Browse Prior Art Database

Multiple Phase Clock Generation From a Single Oscillator

IP.com Disclosure Number: IPCOM000102485D
Original Publication Date: 1990-Nov-01
Included in the Prior Art Database: 2005-Mar-17
Document File: 4 page(s) / 95K

Publishing Venue

IBM

Related People

Grosbach, LE: AUTHOR [+3]

Abstract

Disclosed is a low cost, high accuracy method for providing multiple clock edges in a single system cycle. It is low cost because an oscillator is the only required off-chip component. It is accurate because the oscillator edges are the critical path through the clock generation and only pass through two levels of circuits. Also, only two I/Os per chip are required, one for the oscillator input and one for the synch pulse. In addition, the timing requirement for the chip crossing of the synch path has been increased to half of the system cycle, making it a relatively easy timing to meet. By using higher frequency oscillator inputs, this technique is extendable to more than four edges per cycle. It is only limited by the minimum pulse-width capability of the chip it is implemented on.

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Multiple Phase Clock Generation From a Single Oscillator

       Disclosed is a low cost, high accuracy method for
providing multiple clock edges in a single system cycle.  It is low
cost because an oscillator is the only required off-chip component.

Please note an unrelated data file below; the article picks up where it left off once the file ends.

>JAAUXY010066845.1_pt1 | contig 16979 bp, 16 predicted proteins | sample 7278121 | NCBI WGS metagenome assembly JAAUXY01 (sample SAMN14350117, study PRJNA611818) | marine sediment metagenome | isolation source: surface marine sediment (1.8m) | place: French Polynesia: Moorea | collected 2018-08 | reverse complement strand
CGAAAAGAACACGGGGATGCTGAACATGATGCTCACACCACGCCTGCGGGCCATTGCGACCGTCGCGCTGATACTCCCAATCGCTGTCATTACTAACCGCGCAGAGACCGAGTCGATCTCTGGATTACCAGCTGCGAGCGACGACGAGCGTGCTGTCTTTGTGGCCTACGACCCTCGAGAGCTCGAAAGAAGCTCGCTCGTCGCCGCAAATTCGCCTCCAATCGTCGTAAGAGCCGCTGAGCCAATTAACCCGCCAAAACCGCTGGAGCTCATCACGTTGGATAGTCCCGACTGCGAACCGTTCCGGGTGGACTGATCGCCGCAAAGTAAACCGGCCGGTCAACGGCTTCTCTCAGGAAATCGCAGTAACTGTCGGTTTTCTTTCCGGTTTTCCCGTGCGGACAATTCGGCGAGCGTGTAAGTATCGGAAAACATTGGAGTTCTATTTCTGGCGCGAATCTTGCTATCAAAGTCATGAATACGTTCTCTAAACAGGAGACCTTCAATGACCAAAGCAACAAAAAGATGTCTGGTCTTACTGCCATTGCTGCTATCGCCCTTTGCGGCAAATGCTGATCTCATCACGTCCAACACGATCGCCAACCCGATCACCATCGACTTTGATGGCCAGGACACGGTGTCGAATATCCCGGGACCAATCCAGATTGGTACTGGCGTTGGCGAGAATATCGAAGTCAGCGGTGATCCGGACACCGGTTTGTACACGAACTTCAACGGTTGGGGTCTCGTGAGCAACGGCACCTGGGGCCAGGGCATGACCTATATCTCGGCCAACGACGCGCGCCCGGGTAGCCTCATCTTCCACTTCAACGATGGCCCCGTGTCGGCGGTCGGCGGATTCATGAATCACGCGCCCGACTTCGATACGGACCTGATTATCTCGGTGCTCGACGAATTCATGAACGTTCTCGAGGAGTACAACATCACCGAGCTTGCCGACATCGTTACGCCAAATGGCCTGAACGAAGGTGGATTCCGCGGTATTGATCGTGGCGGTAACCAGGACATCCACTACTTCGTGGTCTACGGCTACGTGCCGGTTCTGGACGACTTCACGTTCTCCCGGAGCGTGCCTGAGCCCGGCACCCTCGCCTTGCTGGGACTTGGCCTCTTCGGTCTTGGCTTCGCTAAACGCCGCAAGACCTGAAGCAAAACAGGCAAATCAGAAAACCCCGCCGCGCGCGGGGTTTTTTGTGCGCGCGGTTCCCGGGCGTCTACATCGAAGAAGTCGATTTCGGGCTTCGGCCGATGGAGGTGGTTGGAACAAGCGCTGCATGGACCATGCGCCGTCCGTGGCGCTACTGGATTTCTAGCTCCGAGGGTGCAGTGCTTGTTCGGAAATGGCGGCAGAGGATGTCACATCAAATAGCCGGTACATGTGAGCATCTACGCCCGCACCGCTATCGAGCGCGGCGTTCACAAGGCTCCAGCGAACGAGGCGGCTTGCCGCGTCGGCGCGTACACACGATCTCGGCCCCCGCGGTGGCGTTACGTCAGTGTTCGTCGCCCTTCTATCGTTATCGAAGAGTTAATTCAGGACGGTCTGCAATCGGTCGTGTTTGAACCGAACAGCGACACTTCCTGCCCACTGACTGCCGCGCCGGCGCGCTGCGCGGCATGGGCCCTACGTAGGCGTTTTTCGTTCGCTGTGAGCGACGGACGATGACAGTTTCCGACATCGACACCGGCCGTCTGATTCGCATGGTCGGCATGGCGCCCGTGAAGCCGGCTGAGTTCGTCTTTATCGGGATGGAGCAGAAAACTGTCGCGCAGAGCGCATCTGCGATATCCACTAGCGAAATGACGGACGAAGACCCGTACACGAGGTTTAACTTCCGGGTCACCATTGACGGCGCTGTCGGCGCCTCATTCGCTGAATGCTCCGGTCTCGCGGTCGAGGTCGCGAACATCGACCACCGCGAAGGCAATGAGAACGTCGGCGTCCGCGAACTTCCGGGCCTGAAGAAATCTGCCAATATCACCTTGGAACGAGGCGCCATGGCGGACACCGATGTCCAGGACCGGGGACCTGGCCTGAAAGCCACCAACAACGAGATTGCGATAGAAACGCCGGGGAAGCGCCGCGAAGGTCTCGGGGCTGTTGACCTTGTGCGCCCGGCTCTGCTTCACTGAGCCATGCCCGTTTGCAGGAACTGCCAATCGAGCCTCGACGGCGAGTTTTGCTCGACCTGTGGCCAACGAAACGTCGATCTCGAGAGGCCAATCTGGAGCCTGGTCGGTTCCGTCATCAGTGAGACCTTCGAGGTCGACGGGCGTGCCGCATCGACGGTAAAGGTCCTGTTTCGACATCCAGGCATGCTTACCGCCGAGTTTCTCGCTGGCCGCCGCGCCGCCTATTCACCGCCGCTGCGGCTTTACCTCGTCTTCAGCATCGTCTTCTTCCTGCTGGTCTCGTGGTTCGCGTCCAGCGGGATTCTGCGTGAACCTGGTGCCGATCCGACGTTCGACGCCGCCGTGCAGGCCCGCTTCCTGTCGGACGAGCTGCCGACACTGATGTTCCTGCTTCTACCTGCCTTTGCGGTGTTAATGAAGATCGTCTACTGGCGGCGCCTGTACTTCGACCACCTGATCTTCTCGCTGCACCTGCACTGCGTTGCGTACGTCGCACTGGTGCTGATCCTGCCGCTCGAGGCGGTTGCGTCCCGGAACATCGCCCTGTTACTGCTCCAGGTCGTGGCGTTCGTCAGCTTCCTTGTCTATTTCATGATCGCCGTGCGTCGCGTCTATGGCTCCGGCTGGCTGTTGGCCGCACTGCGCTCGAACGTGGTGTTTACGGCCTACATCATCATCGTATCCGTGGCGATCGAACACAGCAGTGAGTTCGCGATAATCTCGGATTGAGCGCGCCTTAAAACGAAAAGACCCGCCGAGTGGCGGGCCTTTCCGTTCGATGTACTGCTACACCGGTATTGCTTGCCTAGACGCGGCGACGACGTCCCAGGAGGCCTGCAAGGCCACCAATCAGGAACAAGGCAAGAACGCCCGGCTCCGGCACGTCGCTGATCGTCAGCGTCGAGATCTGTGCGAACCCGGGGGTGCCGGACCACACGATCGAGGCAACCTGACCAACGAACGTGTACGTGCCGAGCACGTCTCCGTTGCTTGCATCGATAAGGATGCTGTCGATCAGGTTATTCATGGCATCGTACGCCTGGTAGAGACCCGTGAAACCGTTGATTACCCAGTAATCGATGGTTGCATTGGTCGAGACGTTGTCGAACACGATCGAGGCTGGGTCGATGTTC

It is accurate because the oscillator edges are the critical path
through the clock generation and only pass through two levels of
circuits.  Also, only two I/Os per chip are required, one for the
oscillator input and one for the synch pulse.  In addition, the
timing requirement for the chip crossing of the synch path has been
increased to half of the system cycle, making it a relatively easy
timing to meet. By using higher frequency oscillator inputs, this
technique is extendable to more than four edges per cycle.  It is
only limited by the minimum pulse-width capability of the chip it is
implemented on.

      By using an oscillator of the desired cycle time, which is a
frequency multiple of 2, 4, etc., we can get as many accurate edges
as the logic technology will allow based on its minimum pulse-width
passing capability.  The trick is to force the oscillator input to be
the critical path through the clock generation.  This is accomplished
by gene rating selector pulses which completely encapsulate selected
oscillator pulses (see Fig. 3).  That way the oscillator edges
actually control the delay tolerance, not the counter which is
generating the selector pulses.  By avoiding the delay of the counter
as the cr...